Story: Diverse religions

Page 6. Sikhs

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In 2013 New Zealand was home to more than 19,100 Sikhs, a religious and ethnic community based in the Indian state of Punjab. The population more than doubled between 2006 and 2013. The New Zealand Sikh Society was established in 1964. Sikh numbers were very small until the changes to immigration policy in the 1980s. The first Sikh gurudwara (temple) opened in Hamilton in 1997. Seven more gurudwaras were set up in the Auckland area, and others in Tauranga, Te Puke, Hastings, Palmerston North and Wellington. The community has increased almost sevenfold since the 1990s, and in 2009 the first South Island centre opened, in Christchurch.

What is the Sikh religion?

Sikhs acknowledge a lineage of 10 gurus or teachers, beginning with Guru Nanak (1469–1539). In 1708 the 10th guru, Guru Gobind Singh, nominated the Adi Granth (the Sikh sacred scriptures) as his successor, thereafter known as Guru Granth Sahib or ‘living guru’. The Guru Granth Sahib is a central feature in each gurudwara. Sikhs celebrate the Punjabi New Year, Vaisakhi.

Sikh men traditionally wear a dastaar (turban) and have a full beard. Sikhs subscribe to the five Ks:

  • kachch (wearing full undergarments, indicating self-discipline)
  • kara (wearing an iron bangle on the right wrist, referring to dharma or order)
  • kes (unshaved and uncut hair symbolising saintliness, dating back to Guru Nanak)
  • kanga (carrying a hair comb)
  • kirpan (a small dagger, symbol of self-reliance).

Come on in

The Sikh place of worship, the gurudwara (literally guru’s door), traditionally has doors opening in all four directions, to symbolise that all are welcome. Inside a gurudwara shoes must be removed and the head covered. Every gurudwara provides langar, a free communal meal. The gurudwara in Wellington, opened in 1997, is the southernmost in the world.

Problems in New Zealand

Their traditional clothing and artefacts promote Sikh social cohesion and identity, but also differentiate them from other New Zealanders and can cause concern. For example, wearing the kirpan has been an issue at schools and on domestic flights. In 2008 a Sikh policeman in Nelson became the first to include a turban as part of his uniform. However, in 2009 the Manurewa Cosmopolitan Club refused to admit a Sikh wearing his turban, leading to an official complaint to the Human Rights Commission. Wearing turbans can also raise health and safety issues for Sikh workers.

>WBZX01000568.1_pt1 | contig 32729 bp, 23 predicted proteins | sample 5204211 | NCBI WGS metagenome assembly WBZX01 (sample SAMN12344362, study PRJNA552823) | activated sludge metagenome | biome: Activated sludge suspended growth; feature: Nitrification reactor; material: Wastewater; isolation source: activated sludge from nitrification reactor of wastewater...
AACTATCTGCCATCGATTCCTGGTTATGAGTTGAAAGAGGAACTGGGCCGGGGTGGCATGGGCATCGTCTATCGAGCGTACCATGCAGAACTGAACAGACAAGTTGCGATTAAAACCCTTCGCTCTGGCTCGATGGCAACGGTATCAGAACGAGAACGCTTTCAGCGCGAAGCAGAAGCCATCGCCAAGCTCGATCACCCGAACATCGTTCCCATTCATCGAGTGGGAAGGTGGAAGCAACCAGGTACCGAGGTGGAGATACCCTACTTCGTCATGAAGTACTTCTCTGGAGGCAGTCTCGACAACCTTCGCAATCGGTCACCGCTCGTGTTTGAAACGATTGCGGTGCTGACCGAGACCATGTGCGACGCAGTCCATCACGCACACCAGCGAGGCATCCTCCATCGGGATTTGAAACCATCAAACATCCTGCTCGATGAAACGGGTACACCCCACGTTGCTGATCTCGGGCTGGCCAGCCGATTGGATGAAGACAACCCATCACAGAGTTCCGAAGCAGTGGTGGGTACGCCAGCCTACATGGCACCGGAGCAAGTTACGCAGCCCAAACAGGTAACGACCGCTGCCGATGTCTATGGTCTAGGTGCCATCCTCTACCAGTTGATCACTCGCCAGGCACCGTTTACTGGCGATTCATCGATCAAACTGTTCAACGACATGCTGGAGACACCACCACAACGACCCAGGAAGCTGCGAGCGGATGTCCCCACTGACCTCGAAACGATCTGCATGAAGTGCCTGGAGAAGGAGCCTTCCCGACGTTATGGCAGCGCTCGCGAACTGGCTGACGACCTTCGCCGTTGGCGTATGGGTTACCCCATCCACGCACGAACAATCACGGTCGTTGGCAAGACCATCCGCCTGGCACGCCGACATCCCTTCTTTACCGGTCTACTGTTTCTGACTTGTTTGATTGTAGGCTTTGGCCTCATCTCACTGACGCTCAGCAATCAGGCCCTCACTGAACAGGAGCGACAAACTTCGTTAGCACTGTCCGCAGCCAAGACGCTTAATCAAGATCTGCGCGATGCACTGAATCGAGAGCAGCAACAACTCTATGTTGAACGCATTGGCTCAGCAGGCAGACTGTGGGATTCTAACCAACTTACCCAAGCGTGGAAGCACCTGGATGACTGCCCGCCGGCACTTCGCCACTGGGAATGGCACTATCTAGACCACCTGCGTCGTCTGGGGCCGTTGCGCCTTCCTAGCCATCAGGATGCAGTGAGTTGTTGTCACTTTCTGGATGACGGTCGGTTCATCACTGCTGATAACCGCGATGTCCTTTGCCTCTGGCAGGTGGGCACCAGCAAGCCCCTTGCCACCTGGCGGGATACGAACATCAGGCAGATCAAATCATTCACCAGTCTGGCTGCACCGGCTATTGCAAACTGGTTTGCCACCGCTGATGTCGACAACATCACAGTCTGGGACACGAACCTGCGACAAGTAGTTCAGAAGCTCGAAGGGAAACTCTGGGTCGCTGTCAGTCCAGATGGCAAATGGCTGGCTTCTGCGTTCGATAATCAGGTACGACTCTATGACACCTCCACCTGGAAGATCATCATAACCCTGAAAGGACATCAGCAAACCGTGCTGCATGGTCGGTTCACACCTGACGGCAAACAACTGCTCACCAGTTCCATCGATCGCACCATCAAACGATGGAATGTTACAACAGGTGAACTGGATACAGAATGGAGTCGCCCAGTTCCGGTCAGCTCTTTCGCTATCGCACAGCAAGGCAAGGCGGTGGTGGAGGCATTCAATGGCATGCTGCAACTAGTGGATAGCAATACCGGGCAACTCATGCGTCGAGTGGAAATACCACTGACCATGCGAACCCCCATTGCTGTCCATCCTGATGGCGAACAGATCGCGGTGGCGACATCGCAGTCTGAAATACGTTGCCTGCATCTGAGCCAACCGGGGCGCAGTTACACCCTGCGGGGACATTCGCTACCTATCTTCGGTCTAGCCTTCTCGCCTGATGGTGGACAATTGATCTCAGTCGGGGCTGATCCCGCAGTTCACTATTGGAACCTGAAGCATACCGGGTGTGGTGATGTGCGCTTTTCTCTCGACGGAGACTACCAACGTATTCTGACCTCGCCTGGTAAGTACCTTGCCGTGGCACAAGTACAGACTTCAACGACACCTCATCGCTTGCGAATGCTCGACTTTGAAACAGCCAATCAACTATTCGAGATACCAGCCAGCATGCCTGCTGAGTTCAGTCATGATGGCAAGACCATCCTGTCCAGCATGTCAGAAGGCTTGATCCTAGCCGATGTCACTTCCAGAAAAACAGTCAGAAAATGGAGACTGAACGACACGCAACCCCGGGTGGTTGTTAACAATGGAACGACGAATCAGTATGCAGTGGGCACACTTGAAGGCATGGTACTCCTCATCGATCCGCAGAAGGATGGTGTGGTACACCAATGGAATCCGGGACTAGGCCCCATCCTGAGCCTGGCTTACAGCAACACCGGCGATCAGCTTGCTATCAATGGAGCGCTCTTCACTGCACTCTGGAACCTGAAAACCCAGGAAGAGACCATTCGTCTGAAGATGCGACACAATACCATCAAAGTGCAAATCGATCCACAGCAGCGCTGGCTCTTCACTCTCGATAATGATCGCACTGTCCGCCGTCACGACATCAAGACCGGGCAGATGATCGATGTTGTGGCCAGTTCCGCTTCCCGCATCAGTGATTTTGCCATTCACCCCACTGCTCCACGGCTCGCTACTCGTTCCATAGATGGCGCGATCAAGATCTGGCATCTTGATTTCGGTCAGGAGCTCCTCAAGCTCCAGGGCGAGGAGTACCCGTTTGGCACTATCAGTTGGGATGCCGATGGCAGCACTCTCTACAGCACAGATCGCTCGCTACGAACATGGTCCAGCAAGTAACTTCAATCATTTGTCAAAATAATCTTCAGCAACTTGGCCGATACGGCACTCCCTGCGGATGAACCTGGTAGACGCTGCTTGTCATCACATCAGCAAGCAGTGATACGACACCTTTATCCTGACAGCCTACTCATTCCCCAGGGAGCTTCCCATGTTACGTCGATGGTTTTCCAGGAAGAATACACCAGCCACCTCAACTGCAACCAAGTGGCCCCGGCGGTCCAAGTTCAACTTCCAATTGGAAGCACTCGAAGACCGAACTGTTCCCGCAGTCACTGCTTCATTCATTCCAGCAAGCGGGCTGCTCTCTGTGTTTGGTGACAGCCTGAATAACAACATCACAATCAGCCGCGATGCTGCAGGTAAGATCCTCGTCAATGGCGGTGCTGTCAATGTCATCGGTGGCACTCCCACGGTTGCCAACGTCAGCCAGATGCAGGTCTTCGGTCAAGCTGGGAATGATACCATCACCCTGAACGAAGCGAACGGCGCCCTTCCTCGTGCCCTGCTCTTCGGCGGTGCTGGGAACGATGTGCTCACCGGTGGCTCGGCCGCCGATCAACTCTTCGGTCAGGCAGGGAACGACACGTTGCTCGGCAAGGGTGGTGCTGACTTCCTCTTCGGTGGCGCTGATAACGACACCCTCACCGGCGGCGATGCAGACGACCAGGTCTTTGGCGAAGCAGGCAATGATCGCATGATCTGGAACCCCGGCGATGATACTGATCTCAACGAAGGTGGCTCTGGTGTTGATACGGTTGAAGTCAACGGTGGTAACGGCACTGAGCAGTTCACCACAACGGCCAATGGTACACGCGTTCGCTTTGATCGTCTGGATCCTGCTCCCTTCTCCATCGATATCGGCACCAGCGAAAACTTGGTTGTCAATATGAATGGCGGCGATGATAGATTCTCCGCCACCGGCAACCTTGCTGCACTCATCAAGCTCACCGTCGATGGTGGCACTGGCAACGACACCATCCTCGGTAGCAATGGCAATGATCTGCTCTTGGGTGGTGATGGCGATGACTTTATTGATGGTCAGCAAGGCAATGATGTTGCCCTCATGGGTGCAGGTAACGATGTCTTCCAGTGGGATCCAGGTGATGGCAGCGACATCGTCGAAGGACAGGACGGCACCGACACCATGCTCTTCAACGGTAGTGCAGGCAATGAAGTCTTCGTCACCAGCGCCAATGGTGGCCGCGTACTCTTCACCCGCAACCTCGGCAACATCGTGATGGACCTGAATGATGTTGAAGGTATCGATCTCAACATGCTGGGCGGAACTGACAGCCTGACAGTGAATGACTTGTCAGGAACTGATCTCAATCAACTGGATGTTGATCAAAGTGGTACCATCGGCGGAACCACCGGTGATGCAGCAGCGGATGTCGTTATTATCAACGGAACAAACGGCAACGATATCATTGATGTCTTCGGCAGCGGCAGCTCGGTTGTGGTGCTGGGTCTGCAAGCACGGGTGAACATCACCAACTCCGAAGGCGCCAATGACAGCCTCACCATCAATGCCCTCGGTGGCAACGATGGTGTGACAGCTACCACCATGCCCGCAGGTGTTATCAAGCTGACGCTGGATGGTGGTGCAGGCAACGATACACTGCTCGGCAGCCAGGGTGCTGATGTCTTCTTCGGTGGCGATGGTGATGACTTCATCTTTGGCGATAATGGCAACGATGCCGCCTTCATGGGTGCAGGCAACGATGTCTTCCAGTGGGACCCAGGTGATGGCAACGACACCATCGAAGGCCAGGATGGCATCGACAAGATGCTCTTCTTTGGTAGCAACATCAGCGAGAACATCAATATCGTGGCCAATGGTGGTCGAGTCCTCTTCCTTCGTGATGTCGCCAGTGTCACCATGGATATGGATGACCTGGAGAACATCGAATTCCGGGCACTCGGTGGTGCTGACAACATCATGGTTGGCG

Sikh organisations

Sikhs are represented nationally by the Sikh Council of New Zealand (SCNZ) and the rival Supreme Sikh Council of New Zealand. Tensions have arisen when Hindu organisations have claimed to include Sikhs under a Hindu identity. In 2007 SCNZ successfully defeated attempts by the Hindu Council of New Zealand to install Guru Granth Sahib in the Hindu Heritage Centre in Māngere, South Auckland. There is a New Zealand Sikh Women's Association in Auckland and a Sikh Centre in Manukau promoting greater interaction between Sikhs and the wider New Zealand community. The association sponsors annual competitions in painting, writing and phulkari, traditional Punjabi embroidery.

Studying Sikhs

Professor Hew McLeod, originally from Feilding, was a world authority on Sikh studies. In the 1950s he became a Christian missionary near the Indian city of Amritsar, the spiritual home of the Sikh people. McLeod learned the Punjabi language and wrote highly influential books overturning long-held views on the origins of the Sikh religion. He later pioneered oral-history techniques to record the history of Sikhs in New Zealand.

New Zealand Sikhs

Sikhs in New Zealand place a particular emphasis on Anzac Day commemorations, when they remember Sikh combatants at Gallipoli. They are also active in interfaith dialogue.

Prominent Sikhs include Sukhi Turner, the mayor of Dunedin from 1999 to 2004, and Kanwal Singh Bakshi, who became the first Sikh MP in 2008.

How to cite this page:

Paul Morris, 'Diverse religions - Sikhs', Te Ara - the Encyclopedia of New Zealand, http://www.TeAra.govt.nz/en/diverse-religions/page-6 (accessed 17 October 2017)

Story by Paul Morris, published 5 May 2011, updated 13 Feb 2017